The next step was to weld one of the pairs of legs together. I measured the distance between the crush tubes in the base and cut a piece of box section to suit. I also cut opposite corners off the box I'll be using for the legs. This proved to be a bit of a problem on my bandsaw as when cutting at 45 degrees the clamp on the saw cannot hold the work that well and the sawing acrion tends to move the work into the saw which causes the blade to jump off. I did manage to cut them in the end but I had to put the blade on several times. If I have to do more cutting at an angle I'll probably work out a better way of holding the workpiece.

Now all I needed to do was get everything set up for welding. As I had installed the crush tubes I used some 12mm round to hold everything parallel.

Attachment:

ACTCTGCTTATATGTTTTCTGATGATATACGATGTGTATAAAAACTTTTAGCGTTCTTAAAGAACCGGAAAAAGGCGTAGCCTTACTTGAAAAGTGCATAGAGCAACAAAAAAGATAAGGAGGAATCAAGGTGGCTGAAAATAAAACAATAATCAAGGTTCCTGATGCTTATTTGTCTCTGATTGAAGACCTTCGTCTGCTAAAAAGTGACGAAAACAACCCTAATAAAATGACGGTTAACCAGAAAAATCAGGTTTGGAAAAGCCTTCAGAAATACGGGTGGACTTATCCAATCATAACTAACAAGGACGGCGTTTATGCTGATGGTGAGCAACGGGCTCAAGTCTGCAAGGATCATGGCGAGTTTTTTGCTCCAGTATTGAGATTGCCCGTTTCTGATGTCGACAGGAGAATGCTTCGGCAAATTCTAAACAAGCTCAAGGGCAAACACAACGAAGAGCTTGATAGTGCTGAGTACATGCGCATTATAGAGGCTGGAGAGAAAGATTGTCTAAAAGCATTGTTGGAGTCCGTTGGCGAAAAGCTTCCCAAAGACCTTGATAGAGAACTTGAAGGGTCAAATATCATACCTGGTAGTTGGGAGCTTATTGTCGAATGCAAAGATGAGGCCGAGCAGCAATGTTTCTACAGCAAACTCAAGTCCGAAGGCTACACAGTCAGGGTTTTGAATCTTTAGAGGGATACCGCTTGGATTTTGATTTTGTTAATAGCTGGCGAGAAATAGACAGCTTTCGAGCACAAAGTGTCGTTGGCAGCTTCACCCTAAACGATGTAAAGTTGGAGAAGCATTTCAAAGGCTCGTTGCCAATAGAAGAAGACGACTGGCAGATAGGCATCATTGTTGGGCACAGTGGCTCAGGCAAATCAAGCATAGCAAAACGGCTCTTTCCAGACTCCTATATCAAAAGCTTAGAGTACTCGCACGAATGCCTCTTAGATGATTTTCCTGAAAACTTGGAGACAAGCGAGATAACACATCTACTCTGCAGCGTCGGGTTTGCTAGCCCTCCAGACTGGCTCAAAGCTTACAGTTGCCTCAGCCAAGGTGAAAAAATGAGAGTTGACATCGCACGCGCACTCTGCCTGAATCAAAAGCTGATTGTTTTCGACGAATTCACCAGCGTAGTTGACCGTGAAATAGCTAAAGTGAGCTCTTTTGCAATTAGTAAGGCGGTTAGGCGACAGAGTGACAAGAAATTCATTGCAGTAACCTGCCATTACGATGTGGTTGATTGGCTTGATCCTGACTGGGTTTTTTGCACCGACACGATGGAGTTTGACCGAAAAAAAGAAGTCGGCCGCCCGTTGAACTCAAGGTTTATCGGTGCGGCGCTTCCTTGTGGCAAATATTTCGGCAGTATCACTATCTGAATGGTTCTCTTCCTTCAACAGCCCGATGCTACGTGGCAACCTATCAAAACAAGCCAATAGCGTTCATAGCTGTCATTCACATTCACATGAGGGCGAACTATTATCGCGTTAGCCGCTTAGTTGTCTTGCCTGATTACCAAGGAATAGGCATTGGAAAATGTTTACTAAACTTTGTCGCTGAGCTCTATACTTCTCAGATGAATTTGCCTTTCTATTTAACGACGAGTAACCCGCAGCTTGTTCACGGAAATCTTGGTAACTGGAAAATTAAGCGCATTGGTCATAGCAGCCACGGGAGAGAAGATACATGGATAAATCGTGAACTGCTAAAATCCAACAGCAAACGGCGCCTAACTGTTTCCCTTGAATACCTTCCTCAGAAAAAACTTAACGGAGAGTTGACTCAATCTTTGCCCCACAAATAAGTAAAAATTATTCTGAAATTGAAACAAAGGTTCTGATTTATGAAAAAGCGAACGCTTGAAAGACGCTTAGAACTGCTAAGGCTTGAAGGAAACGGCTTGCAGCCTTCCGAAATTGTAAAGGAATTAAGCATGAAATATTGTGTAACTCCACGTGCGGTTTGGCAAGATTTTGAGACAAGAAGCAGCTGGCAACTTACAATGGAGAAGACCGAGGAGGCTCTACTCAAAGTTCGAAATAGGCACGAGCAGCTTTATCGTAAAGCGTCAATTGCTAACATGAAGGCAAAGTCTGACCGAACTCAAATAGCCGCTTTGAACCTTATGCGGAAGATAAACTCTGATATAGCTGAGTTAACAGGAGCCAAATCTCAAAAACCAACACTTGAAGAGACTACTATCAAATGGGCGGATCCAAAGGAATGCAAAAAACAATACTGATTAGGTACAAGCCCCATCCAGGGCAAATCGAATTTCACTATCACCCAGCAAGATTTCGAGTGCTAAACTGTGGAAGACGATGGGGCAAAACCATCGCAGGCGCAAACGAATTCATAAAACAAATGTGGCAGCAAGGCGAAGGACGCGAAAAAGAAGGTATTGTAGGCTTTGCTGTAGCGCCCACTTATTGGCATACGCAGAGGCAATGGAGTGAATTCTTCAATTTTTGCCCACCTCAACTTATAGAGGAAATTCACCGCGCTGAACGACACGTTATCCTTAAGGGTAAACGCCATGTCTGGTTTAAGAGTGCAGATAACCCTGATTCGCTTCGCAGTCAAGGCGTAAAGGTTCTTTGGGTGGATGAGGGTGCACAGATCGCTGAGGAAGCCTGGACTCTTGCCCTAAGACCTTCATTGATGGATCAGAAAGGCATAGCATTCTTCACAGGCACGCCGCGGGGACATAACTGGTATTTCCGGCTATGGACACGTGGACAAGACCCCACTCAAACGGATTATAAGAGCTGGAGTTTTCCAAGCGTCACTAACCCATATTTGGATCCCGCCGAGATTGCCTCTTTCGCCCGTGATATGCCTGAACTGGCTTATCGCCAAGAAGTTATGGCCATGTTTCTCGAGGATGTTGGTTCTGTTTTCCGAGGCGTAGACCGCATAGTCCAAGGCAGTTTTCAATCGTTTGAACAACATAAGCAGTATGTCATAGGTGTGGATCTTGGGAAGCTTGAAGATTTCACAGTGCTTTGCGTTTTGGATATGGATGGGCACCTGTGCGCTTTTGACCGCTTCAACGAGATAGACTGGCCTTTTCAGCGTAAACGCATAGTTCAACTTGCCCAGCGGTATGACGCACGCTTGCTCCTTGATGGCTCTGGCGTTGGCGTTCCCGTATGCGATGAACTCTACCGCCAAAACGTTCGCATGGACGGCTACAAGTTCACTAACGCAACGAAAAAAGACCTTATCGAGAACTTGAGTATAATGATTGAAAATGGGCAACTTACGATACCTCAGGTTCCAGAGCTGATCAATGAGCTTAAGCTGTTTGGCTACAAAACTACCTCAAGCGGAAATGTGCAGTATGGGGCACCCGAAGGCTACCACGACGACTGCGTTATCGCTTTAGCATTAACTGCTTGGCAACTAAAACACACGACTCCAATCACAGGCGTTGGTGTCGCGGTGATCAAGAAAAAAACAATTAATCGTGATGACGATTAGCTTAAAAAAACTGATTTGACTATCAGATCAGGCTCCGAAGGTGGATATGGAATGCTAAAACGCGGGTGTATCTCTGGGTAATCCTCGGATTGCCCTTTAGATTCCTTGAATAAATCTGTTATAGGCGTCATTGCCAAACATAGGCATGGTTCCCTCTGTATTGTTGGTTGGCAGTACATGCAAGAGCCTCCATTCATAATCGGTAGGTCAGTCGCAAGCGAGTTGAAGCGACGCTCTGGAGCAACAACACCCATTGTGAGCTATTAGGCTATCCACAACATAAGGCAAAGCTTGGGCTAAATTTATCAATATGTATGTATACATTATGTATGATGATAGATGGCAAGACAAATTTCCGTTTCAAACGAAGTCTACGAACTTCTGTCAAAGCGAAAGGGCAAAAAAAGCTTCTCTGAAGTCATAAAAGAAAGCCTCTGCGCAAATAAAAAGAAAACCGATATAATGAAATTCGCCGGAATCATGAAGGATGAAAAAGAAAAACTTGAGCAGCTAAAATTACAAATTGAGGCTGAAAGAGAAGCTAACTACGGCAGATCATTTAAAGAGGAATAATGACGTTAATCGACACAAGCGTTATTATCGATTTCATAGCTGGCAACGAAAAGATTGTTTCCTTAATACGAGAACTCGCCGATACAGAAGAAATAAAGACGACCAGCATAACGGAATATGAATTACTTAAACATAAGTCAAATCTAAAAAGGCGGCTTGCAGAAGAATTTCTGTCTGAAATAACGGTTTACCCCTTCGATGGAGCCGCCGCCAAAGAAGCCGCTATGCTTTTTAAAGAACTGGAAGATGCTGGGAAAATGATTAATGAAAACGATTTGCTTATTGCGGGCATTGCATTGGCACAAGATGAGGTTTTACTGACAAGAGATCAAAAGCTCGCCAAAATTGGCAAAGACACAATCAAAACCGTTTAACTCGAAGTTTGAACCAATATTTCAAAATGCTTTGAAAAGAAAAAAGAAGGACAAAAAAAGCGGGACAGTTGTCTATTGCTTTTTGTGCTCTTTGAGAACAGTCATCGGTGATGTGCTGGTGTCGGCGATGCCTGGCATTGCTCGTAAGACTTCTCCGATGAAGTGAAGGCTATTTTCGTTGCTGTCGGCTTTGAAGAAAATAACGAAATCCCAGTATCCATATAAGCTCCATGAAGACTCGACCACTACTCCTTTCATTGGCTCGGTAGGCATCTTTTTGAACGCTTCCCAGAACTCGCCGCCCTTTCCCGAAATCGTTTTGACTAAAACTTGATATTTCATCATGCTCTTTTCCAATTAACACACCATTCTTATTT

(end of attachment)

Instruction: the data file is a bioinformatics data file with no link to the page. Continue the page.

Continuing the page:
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I used the cross piece to check the distance between the two legs at each end then put it in place and tacked everything up. I then checked that nothing had moved while tacking up and did the final welds.

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So as a result of this weekends time in the garage I now have the base and one of the pairs of legs fabricated.

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I'm hoping to get the bench finished before the swingarm arrives... unfortunately I don't think I'm setting myself a tight deadline.

Monday, 22 February 2010

Workshop time.

I've just started a new job so I'm short of time but I managed to spend a day in the workshop yesterday.

On Saturday I brought the old record vice I bought some time last year back from my old workshop in Bristol. I thought that there was a problem with it and that was why it was cheap on the bay. When I first got it I found that it wouldn't tighten past a certain point, it was ok to hold stuff for filing etc but not to use as a press. When I had stripped it down I found nothing obviously wrong so I cleaned and re-greased everything....